You know a video game has reached a level of notoriety when Vox is writing an explainer, and celebrities like Chrissy Teigan are tweeting about it. But one difference between Stray and Untitled Goose Game is tone. Untitled Goose Game is a puzzle game meant to generate laughs. While Stray isn’t without funny moments, it’s a world where all humans are dead and their robot servants are trying to imagine a new life. Stray is still very cute, though.
“I think there is something to be said for it boiling down to such a clear pitch (‘it’s a game where you play as an actual goose/cat’) that lends itself more to being shared between people,” said Gillespie-Cook. “Any nuance can come later—if you’re into the idea of running around as a goose/cat, you’re probably already on board. It’s very on its face about what its most basic element is. You know that no matter what the higher level goals of the design are, at the end of the day you’ll still get to be a funny little beast.”
The logic that “people love animals” extends beyond ones you might smile and gawk at (a goose) or have in a home (a cat) to creatures a lot of people are actively scared of (a shark).
“There’s no doubt that the general concept for an open-world game featuring a shark played a big role in the success of Maneater,” said Maneater game director Sean McBride. “Tripwire Interactive initially started out as the publisher for Maneater, and its focus on the protagonist bull shark is what drew us in. During the process of showing off the game, the bull shark captured everyone’s attention immediately so we knew that we had something really special on our hands. The reception didn’t particularly take us by surprise, but we are constantly impressed and humbled by the amount of passion the shark community holds.”
McBride’s been following Stray since it was revealed, and “knew it would likely be successful in some way, but the way it captured so many people’s hearts was hard to predict.”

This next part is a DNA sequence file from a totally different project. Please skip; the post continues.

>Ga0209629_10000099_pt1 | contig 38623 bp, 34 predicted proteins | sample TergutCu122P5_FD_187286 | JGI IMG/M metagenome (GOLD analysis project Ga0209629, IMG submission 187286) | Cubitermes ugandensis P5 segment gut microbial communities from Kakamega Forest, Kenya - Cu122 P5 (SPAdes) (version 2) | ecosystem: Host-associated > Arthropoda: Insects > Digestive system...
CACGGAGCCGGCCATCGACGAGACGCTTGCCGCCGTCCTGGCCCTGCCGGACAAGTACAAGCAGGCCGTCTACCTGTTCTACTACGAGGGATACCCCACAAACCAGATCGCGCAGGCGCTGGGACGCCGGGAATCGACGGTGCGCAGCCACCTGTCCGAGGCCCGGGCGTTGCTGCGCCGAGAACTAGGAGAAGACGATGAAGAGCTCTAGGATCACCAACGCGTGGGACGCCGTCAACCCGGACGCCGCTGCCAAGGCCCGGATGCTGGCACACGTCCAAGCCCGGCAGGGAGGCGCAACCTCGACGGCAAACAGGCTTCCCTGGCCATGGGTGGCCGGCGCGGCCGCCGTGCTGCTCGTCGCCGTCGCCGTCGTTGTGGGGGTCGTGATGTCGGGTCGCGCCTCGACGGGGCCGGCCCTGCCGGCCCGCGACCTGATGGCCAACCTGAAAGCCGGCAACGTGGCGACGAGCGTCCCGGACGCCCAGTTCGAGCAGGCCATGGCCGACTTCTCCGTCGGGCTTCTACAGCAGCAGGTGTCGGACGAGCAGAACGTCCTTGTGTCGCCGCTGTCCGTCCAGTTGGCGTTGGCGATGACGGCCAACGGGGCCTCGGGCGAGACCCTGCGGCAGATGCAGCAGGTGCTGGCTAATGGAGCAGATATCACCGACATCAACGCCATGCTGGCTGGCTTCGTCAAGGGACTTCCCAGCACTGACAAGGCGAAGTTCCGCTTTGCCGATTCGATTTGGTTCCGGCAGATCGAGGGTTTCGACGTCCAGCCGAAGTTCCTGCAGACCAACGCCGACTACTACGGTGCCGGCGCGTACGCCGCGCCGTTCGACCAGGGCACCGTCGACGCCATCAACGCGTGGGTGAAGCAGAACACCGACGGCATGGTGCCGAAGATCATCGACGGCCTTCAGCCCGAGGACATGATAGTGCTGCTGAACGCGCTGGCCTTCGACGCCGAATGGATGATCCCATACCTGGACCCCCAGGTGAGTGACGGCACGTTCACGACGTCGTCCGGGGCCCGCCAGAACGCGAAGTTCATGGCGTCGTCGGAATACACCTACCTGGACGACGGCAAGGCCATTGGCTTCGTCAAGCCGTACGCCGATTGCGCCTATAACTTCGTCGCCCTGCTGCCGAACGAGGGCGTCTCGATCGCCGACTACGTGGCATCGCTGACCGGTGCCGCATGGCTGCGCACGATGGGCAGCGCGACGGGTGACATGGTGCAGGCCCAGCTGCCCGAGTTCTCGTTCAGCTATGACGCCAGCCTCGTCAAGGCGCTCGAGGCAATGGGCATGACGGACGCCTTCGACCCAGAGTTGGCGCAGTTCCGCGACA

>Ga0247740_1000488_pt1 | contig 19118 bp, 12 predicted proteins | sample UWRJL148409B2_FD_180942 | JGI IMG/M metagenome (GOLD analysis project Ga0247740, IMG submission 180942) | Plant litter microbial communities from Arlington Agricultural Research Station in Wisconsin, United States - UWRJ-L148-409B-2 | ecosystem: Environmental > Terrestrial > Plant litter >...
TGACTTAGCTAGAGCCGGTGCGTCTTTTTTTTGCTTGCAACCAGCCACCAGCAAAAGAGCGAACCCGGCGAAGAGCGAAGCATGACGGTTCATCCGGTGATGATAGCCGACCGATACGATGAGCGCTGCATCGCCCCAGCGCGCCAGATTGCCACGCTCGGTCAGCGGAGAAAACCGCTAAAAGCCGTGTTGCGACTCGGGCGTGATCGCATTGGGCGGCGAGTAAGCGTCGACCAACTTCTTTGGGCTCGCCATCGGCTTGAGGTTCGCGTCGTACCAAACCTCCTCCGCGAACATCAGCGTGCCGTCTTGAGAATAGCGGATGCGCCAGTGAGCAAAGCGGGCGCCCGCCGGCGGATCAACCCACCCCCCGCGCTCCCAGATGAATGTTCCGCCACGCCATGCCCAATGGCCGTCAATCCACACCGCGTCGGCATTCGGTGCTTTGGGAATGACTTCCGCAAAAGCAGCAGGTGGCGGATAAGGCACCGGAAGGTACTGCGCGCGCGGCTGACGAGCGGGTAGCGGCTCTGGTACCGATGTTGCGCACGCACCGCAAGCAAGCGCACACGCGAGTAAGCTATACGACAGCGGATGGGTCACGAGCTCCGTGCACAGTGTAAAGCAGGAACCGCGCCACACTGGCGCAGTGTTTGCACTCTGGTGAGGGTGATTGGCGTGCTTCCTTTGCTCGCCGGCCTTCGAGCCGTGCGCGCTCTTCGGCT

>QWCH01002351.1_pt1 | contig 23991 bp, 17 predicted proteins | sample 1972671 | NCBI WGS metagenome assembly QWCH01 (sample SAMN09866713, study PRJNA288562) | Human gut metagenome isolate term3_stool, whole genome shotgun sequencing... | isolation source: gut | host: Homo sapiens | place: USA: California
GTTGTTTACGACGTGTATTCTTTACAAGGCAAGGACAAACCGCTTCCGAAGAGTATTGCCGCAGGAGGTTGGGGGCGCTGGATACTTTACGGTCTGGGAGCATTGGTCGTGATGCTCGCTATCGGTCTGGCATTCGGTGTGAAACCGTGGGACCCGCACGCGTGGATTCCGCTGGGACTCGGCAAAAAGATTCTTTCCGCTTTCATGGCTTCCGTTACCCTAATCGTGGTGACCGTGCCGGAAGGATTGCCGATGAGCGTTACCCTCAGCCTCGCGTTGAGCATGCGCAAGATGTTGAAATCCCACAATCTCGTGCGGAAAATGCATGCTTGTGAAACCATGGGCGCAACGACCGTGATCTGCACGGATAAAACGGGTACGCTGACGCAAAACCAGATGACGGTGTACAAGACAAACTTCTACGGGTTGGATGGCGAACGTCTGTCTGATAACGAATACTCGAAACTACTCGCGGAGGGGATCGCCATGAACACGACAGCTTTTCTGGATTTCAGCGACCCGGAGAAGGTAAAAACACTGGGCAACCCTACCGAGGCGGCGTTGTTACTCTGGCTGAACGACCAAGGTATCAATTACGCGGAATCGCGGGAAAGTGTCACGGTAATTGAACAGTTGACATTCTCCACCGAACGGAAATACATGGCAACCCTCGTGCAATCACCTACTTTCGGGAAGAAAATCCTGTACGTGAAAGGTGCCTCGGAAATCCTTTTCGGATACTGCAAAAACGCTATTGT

“The fantasy of playing a cat is so easy to understand and get on board with and that does some of the heavy lifting of capturing an audience,” said McBride. “However, they also absolutely delivered on that fantasy in heartwarming ways. All of the cute attention to detail, such as scratching on random things, opportunities to lay and fall asleep in funny places, and rubbing up on people is all so endearing. All of your interactions with characters really reinforce those concepts as well.”
An important detail that’s easy to overlook: Stray is really good! An appealing trailer might rack up views on YouTube, but it doesn’t translate into the best reviewed game on Steam.
“They built up a lot of expectation with quality visuals and interesting teaser videos, but also delivered on that expectation,” said Carless. “The game is pretty good, and that exponentially aids word of mouth.”
You can draw a throughline between many of the games that are popular today and games that were popular decades ago. Sure, a lot has changed, but the kinds of genres that people show up for are, in many ways, better and shinier versions of what’s come before. Even though a game like Stray is fundamentally a pretty basic adventure game with light puzzle elements, its central character—a cat—is so striking that it comes across as something new.
“I haven’t played a video game in years, and even then it was probably Tetris,” said Board.org senior membership director Andrew Dobbs. “The clips I have seen from Stray have struck some sort of chord with me, though. Maybe it’s because I’m jealous of my own orange tabby cat and his lifestyle, but I’m struck by its beauty and for whatever reason it feels more accessible than other game worlds. I haven’t tried it yet—I honestly don’t even know how to get a game onto my computer or whatever—but I bet I give it at least a shot.”
The long and short of it is that Stray is a big hit in a year where, outside of Elden Ring captivating the world, has been defined by anticipated video game releases being delayed. It’s been a real bummer year for all sorts of reasons, too. Stray is good—and comforting.
“I really hope we see more games based on animals telling their own unique stories in the future,” said McBride.